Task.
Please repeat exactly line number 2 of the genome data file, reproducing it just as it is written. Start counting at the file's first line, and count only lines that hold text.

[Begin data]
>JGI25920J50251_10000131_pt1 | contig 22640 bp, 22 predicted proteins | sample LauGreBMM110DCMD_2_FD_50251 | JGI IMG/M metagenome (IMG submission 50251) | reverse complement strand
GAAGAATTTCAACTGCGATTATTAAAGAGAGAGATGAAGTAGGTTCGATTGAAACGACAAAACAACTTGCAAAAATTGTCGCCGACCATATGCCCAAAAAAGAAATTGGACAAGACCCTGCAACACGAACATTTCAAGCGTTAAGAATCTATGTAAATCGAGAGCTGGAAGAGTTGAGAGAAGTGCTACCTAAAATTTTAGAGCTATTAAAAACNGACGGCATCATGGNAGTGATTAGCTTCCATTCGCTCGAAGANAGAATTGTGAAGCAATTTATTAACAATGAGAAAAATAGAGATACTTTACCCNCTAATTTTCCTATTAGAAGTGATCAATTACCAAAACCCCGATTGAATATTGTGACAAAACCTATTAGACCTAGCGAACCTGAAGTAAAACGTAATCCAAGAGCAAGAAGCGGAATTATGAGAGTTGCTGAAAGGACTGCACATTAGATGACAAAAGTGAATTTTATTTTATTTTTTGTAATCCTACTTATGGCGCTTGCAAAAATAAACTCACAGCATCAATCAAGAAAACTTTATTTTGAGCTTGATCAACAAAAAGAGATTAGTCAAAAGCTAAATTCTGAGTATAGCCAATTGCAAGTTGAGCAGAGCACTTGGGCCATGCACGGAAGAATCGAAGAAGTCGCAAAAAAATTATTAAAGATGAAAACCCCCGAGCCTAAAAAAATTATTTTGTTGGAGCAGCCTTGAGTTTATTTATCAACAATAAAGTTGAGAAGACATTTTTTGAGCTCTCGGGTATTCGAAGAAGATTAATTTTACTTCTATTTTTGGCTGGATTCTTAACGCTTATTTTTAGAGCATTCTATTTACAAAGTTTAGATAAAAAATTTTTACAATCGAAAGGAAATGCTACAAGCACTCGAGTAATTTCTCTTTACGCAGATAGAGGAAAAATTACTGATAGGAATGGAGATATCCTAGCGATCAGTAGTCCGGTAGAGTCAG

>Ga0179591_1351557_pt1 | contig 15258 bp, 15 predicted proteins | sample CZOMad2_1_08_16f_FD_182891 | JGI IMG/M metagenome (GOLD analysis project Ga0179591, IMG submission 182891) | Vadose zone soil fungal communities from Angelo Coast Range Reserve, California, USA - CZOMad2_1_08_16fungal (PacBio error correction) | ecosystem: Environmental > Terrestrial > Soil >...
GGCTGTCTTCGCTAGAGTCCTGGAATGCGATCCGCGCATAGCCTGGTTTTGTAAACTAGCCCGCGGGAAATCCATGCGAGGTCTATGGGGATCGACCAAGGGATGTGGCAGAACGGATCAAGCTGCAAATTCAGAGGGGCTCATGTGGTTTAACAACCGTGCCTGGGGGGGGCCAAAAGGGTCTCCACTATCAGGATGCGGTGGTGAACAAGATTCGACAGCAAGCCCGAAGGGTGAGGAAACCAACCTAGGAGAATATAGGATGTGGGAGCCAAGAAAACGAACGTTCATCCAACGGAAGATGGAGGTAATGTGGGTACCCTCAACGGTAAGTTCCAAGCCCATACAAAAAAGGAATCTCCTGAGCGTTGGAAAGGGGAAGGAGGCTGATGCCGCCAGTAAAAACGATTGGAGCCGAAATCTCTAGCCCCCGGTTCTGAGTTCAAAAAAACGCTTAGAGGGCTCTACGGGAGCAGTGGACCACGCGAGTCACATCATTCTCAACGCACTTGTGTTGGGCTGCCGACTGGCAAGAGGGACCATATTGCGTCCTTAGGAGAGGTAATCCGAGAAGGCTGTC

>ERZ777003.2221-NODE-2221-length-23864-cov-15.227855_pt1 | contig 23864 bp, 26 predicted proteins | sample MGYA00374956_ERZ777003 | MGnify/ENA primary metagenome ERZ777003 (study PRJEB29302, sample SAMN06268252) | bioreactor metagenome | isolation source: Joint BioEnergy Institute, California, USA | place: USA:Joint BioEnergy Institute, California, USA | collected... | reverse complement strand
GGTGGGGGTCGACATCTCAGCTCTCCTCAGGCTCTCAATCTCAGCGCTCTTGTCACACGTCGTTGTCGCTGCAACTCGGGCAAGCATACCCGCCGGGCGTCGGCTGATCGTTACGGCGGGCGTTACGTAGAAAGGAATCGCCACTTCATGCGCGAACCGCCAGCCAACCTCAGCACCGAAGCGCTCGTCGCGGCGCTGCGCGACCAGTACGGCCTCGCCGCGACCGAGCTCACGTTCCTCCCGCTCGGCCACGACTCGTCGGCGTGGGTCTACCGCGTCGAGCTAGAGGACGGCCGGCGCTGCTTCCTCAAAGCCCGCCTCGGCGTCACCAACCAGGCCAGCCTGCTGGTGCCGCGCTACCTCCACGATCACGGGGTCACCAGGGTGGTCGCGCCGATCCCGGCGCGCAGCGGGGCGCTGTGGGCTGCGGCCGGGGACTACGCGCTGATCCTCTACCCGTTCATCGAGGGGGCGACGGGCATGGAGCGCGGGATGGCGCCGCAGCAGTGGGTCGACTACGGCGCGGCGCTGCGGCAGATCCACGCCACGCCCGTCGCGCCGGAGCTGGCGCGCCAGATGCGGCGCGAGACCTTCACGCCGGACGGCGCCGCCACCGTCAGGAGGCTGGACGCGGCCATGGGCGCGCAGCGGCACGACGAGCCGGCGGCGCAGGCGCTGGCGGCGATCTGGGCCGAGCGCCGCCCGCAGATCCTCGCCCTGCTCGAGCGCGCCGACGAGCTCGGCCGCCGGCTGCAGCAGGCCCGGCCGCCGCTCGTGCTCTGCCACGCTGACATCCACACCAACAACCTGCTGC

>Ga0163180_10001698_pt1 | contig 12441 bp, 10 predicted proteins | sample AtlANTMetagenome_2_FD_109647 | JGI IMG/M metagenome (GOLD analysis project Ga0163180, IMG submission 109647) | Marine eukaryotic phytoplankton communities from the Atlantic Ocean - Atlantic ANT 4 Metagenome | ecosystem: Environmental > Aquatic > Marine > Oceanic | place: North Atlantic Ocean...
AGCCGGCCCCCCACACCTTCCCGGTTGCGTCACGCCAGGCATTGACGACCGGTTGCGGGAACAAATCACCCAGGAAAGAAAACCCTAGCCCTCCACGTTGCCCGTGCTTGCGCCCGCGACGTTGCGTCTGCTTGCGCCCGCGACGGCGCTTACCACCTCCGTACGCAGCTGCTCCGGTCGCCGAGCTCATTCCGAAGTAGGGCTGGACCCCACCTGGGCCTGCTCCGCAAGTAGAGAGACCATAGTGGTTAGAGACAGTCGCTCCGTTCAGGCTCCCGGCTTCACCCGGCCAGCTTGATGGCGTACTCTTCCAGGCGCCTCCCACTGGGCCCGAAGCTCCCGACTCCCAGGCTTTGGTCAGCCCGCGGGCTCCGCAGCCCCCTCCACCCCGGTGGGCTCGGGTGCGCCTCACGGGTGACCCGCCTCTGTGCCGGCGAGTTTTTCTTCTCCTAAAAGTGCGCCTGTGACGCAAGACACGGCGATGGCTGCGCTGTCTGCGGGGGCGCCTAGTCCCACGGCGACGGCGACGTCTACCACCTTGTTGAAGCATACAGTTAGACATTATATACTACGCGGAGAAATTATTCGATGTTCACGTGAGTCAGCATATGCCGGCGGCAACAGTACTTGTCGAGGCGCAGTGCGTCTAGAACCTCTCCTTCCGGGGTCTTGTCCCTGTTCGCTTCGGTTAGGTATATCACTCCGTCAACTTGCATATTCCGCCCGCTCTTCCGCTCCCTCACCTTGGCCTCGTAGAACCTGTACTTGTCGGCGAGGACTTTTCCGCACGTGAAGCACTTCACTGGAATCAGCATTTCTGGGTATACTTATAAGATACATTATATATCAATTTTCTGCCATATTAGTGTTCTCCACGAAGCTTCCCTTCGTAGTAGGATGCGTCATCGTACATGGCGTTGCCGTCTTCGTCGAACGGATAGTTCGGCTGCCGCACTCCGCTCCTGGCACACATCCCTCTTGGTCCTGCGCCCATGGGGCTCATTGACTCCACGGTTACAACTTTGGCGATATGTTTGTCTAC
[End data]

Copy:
GAAGAATTTCAACTGCGATTATTAAAGAGAGAGATGAAGTAGGTTCGATTGAAACGACAAAACAACTTGCAAAAATTGTCGCCGACCATATGCCCAAAAAAGAAATTGGACAAGACCCTGCAACACGAACATTTCAAGCGTTAAGAATCTATGTAAATCGAGAGCTGGAAGAGTTGAGAGAAGTGCTACCTAAAATTTTAGAGCTATTAAAAACNGACGGCATCATGGNAGTGATTAGCTTCCATTCGCTCGAAGANAGAATTGTGAAGCAATTTATTAACAATGAGAAAAATAGAGATACTTTACCCNCTAATTTTCCTATTAGAAGTGATCAATTACCAAAACCCCGATTGAATATTGTGACAAAACCTATTAGACCTAGCGAACCTGAAGTAAAACGTAATCCAAGAGCAAGAAGCGGAATTATGAGAGTTGCTGAAAGGACTGCACATTAGATGACAAAAGTGAATTTTATTTTATTTTTTGTAATCCTACTTATGGCGCTTGCAAAAATAAACTCACAGCATCAATCAAGAAAACTTTATTTTGAGCTTGATCAACAAAAAGAGATTAGTCAAAAGCTAAATTCTGAGTATAGCCAATTGCAAGTTGAGCAGAGCACTTGGGCCATGCACGGAAGAATCGAAGAAGTCGCAAAAAAATTATTAAAGATGAAAACCCCCGAGCCTAAAAAAATTATTTTGTTGGAGCAGCCTTGAGTTTATTTATCAACAATAAAGTTGAGAAGACATTTTTTGAGCTCTCGGGTATTCGAAGAAGATTAATTTTACTTCTATTTTTGGCTGGATTCTTAACGCTTATTTTTAGAGCATTCTATTTACAAAGTTTAGATAAAAAATTTTTACAATCGAAAGGAAATGCTACAAGCACTCGAGTAATTTCTCTTTACGCAGATAGAGGAAAAATTACTGATAGGAATGGAGATATCCTAGCGATCAGTAGTCCGGTAGAGTCAG